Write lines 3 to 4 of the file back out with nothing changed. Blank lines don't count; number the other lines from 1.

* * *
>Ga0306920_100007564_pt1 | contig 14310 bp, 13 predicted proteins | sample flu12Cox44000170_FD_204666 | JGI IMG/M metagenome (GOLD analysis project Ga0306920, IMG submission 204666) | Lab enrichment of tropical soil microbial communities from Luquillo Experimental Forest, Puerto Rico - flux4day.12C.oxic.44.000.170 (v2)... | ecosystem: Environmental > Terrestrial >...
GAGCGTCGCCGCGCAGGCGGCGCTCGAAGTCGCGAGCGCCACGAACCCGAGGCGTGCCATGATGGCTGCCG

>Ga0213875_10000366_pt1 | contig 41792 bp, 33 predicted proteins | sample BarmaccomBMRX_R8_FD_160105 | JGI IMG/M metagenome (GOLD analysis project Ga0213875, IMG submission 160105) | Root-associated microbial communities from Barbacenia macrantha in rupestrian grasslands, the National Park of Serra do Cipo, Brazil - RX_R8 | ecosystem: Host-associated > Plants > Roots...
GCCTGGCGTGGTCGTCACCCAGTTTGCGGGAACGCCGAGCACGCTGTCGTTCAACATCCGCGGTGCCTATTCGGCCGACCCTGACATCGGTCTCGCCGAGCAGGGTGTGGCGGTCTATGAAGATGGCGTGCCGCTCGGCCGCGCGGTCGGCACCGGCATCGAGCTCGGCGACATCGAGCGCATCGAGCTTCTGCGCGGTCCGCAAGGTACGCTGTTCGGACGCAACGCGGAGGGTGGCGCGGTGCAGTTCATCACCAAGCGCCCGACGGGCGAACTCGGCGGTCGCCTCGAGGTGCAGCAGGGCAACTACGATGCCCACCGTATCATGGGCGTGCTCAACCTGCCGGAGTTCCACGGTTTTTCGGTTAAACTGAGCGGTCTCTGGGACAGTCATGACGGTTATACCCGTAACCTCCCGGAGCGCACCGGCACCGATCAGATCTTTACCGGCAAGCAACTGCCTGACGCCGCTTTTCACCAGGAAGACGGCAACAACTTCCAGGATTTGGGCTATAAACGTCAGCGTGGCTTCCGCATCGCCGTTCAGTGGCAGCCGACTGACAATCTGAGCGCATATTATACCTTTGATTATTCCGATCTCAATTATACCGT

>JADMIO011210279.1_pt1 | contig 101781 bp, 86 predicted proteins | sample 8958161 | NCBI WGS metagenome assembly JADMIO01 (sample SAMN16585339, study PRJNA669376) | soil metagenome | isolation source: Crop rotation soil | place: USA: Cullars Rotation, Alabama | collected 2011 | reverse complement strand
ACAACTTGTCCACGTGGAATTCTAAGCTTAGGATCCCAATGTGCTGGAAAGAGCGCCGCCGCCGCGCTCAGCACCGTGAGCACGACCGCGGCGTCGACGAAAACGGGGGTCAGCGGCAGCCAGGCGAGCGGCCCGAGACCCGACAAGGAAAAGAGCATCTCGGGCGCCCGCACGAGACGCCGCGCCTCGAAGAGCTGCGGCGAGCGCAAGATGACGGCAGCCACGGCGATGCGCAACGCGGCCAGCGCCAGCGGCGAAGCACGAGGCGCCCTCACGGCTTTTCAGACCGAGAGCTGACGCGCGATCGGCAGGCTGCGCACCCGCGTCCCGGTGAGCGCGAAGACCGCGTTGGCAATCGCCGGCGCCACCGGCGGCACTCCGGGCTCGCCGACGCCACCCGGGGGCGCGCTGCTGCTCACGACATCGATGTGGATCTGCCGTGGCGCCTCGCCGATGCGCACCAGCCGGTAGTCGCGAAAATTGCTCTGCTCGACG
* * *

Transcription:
>Ga0213875_10000366_pt1 | contig 41792 bp, 33 predicted proteins | sample BarmaccomBMRX_R8_FD_160105 | JGI IMG/M metagenome (GOLD analysis project Ga0213875, IMG submission 160105) | Root-associated microbial communities from Barbacenia macrantha in rupestrian grasslands, the National Park of Serra do Cipo, Brazil - RX_R8 | ecosystem: Host-associated > Plants > Roots...
GCCTGGCGTGGTCGTCACCCAGTTTGCGGGAACGCCGAGCACGCTGTCGTTCAACATCCGCGGTGCCTATTCGGCCGACCCTGACATCGGTCTCGCCGAGCAGGGTGTGGCGGTCTATGAAGATGGCGTGCCGCTCGGCCGCGCGGTCGGCACCGGCATCGAGCTCGGCGACATCGAGCGCATCGAGCTTCTGCGCGGTCCGCAAGGTACGCTGTTCGGACGCAACGCGGAGGGTGGCGCGGTGCAGTTCATCACCAAGCGCCCGACGGGCGAACTCGGCGGTCGCCTCGAGGTGCAGCAGGGCAACTACGATGCCCACCGTATCATGGGCGTGCTCAACCTGCCGGAGTTCCACGGTTTTTCGGTTAAACTGAGCGGTCTCTGGGACAGTCATGACGGTTATACCCGTAACCTCCCGGAGCGCACCGGCACCGATCAGATCTTTACCGGCAAGCAACTGCCTGACGCCGCTTTTCACCAGGAAGACGGCAACAACTTCCAGGATTTGGGCTATAAACGTCAGCGTGGCTTCCGCATCGCCGTTCAGTGGCAGCCGACTGACAATCTGAGCGCATATTATACCTTTGATTATTCCGATCTCAATTATACCGT